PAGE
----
Westpac staff voluntarily switched off ATM, EFTPOS and Online Banking services yesterday morning, iTnews can reveal, to avert a potentially far more severe outage.
The bank’s Automatic Teller Machine, EFTPOS and Online banking services were cut yesterday morning after the failure of an air conditioning unit at Westpac’s Ryde (Sydney) data centre, first noticed at 5am.
ATM and EFTPOS services were back online by 11am, but online banking wasn't available until 4:30pm.
Whilst Westpac won’t be able to provide a post-incident report until next week, a spokesman for the company today explained to iTnews why engineers made the agonising choice to switch off the services.
Upon discovering the cooling fault at 5am, IT engineers at the data centre were faced with the choice of leaving the servers and storage operating at dangerous temperatures – which could have resulted in a far more serious meltdown, executing the bank’s business continuity plan and shifting workloads to another facility, or switching the machines off until the air conditioning unit could be replaced.
The first option could have exposed Westpac to days or weeks of outages and the potential for data corruption or lost data.
The second option, switching to a secondary disaster recovery facility, was deemed to take too long.
The Westpac spokesman said engineers considered that it would take far less time to switch off the machines, wait for a third party to swap out the cooling units (the building is owned by Mirvac, IT infrastructure outsourced to IBM) and reboot.
The right call in the wrong situation?
The key question for Westpac’s board: why would its disaster recovery plan take so long to execute?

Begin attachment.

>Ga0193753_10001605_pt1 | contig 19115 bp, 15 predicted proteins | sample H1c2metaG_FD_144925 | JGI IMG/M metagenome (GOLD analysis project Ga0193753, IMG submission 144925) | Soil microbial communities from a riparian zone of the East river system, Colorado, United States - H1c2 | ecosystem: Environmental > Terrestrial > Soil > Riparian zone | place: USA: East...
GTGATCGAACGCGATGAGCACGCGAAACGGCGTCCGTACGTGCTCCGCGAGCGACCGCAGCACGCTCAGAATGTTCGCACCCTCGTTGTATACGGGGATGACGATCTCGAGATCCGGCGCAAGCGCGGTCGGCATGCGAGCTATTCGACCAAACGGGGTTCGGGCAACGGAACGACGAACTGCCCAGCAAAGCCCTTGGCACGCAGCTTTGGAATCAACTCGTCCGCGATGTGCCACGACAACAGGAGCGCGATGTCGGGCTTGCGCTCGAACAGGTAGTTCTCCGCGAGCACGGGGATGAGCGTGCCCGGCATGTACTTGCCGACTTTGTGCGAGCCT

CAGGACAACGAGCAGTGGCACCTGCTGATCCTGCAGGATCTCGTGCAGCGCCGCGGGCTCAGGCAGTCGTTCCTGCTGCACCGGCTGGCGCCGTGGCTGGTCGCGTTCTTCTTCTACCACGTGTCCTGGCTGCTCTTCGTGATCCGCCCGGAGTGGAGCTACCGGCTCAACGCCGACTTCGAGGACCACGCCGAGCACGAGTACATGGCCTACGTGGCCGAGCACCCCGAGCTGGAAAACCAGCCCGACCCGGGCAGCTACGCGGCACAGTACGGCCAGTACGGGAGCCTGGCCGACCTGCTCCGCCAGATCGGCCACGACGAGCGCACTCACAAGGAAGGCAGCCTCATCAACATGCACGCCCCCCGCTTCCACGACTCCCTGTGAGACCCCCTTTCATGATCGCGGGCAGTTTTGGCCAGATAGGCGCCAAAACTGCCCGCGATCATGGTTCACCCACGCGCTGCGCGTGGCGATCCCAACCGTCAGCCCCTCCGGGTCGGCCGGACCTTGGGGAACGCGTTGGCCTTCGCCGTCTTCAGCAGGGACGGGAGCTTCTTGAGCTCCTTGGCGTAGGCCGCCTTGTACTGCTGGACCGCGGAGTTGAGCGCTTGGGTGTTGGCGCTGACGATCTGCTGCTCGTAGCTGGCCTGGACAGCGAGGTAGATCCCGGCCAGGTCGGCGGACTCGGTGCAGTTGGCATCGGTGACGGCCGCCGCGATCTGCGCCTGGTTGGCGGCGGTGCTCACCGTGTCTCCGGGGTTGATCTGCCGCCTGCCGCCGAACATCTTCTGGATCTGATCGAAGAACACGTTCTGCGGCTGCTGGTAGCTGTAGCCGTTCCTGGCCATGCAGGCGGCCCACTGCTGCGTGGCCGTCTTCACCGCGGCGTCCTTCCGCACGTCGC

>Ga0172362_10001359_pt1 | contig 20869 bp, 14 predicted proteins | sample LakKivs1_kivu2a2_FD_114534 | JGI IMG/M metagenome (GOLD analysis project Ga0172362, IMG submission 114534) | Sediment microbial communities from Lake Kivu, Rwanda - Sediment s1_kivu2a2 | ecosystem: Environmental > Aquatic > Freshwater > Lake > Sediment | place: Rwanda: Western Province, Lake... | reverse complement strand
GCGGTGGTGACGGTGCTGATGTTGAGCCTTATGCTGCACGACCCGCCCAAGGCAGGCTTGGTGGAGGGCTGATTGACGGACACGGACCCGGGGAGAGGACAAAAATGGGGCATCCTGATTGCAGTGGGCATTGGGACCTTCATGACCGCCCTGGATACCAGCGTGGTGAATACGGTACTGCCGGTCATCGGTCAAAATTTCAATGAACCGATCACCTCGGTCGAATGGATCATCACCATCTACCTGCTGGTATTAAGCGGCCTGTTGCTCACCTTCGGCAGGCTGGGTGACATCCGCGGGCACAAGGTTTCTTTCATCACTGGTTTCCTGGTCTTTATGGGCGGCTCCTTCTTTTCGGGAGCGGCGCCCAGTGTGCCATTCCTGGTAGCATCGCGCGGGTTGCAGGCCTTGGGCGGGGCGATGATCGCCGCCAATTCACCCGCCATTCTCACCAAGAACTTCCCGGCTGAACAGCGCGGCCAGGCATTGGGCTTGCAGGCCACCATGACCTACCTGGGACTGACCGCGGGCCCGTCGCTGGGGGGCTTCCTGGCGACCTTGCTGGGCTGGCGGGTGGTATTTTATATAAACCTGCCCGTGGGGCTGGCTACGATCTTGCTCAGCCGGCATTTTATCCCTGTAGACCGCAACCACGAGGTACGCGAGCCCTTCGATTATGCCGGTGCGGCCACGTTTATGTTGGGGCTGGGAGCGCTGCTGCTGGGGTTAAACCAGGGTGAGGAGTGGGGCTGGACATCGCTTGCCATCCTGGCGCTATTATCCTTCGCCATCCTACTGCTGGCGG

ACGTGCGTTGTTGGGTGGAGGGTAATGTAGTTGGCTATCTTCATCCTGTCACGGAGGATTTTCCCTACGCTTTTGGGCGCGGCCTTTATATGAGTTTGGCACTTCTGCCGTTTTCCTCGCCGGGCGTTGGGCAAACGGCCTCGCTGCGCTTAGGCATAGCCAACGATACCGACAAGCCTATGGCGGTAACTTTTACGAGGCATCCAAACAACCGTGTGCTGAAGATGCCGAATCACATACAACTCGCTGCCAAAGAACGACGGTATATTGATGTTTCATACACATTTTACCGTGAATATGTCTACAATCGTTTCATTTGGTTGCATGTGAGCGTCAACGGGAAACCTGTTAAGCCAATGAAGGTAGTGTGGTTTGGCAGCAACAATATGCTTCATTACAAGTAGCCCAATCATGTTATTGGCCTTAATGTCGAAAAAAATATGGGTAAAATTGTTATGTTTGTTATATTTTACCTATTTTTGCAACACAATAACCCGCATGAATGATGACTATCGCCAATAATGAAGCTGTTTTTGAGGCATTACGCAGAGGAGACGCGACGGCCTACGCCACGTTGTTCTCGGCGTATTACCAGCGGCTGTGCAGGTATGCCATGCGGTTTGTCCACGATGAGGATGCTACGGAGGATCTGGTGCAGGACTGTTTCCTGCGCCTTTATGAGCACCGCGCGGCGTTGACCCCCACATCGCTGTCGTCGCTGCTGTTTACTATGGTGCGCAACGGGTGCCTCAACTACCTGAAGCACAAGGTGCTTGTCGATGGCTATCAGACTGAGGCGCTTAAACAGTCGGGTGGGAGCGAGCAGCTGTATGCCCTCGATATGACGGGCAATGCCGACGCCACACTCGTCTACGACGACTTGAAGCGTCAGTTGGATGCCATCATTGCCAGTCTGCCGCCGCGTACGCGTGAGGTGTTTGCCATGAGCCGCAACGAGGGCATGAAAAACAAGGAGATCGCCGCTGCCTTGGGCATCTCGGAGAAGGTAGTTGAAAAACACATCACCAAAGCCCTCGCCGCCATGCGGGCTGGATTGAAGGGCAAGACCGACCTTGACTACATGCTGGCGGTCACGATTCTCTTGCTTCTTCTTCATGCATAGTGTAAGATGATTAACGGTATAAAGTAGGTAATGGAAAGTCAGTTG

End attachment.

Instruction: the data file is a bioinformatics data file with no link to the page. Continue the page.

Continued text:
iTnews has discussed the build of ‘active-active’ data centre configurations – where ‘warm’ servers in secondary facilities can take on workloads from production systems within shorter time frames than the five plus hours Westpac took to bring EFTPOS and ATM back online or the eight hours plus to bring back online banking.
Varghese Jacob, designer of data centres for many blue-chip Australian companies, stressed that the industry "expects disaster recovery rollover times to be fast - a matter of a few minutes or hours."
"It shouldn't be quicker to shut down and reboot," he said.
Whilst Varghese can't speak for Westpac, he said often organisations don't regularly test the business continuity plans in place.
In this case, Westpac’s engineers are likely to have made the right call. But they would have good cause to turn around to the bank’s management and ask why it hadn’t put aside some of its $4 billion profits into the best business continuity money can buy.
Surely availability is secondary only to security in terms of the bank’s priorities.